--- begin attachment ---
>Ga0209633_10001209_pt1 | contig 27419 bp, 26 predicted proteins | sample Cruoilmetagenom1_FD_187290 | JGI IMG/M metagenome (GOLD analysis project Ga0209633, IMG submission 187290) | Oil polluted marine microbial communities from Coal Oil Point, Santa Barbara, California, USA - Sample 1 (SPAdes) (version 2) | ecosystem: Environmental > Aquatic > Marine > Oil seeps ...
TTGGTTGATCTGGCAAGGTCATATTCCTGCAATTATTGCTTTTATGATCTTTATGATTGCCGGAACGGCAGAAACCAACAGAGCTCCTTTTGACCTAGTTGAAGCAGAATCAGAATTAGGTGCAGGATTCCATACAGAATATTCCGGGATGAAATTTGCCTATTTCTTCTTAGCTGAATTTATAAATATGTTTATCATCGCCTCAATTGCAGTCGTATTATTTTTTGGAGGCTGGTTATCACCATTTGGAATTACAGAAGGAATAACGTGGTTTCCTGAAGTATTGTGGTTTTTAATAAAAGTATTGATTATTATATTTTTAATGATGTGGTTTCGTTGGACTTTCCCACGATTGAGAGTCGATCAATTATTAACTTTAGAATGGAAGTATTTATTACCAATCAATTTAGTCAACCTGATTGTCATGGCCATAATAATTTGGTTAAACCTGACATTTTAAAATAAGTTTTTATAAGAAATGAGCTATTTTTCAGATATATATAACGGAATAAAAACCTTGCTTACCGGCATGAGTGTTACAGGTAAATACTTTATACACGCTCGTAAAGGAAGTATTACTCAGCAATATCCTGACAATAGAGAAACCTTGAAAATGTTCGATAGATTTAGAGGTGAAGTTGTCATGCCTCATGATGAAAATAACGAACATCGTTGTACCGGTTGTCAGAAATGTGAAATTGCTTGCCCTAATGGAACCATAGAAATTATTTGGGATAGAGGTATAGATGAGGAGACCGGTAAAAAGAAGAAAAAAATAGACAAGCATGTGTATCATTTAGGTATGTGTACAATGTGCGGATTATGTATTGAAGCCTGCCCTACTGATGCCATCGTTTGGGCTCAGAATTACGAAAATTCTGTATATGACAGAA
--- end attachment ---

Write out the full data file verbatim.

>Ga0209633_10001209_pt1 | contig 27419 bp, 26 predicted proteins | sample Cruoilmetagenom1_FD_187290 | JGI IMG/M metagenome (GOLD analysis project Ga0209633, IMG submission 187290) | Oil polluted marine microbial communities from Coal Oil Point, Santa Barbara, California, USA - Sample 1 (SPAdes) (version 2) | ecosystem: Environmental > Aquatic > Marine > Oil seeps ...
TTGGTTGATCTGGCAAGGTCATATTCCTGCAATTATTGCTTTTATGATCTTTATGATTGCCGGAACGGCAGAAACCAACAGAGCTCCTTTTGACCTAGTTGAAGCAGAATCAGAATTAGGTGCAGGATTCCATACAGAATATTCCGGGATGAAATTTGCCTATTTCTTCTTAGCTGAATTTATAAATATGTTTATCATCGCCTCAATTGCAGTCGTATTATTTTTTGGAGGCTGGTTATCACCATTTGGAATTACAGAAGGAATAACGTGGTTTCCTGAAGTATTGTGGTTTTTAATAAAAGTATTGATTATTATATTTTTAATGATGTGGTTTCGTTGGACTTTCCCACGATTGAGAGTCGATCAATTATTAACTTTAGAATGGAAGTATTTATTACCAATCAATTTAGTCAACCTGATTGTCATGGCCATAATAATTTGGTTAAACCTGACATTTTAAAATAAGTTTTTATAAGAAATGAGCTATTTTTCAGATATATATAACGGAATAAAAACCTTGCTTACCGGCATGAGTGTTACAGGTAAATACTTTATACACGCTCGTAAAGGAAGTATTACTCAGCAATATCCTGACAATAGAGAAACCTTGAAAATGTTCGATAGATTTAGAGGTGAAGTTGTCATGCCTCATGATGAAAATAACGAACATCGTTGTACCGGTTGTCAGAAATGTGAAATTGCTTGCCCTAATGGAACCATAGAAATTATTTGGGATAGAGGTATAGATGAGGAGACCGGTAAAAAGAAGAAAAAAATAGACAAGCATGTGTATCATTTAGGTATGTGTACAATGTGCGGATTATGTATTGAAGCCTGCCCTACTGATGCCATCGTTTGGGCTCAGAATTACGAAAATTCTGTATATGACAGAA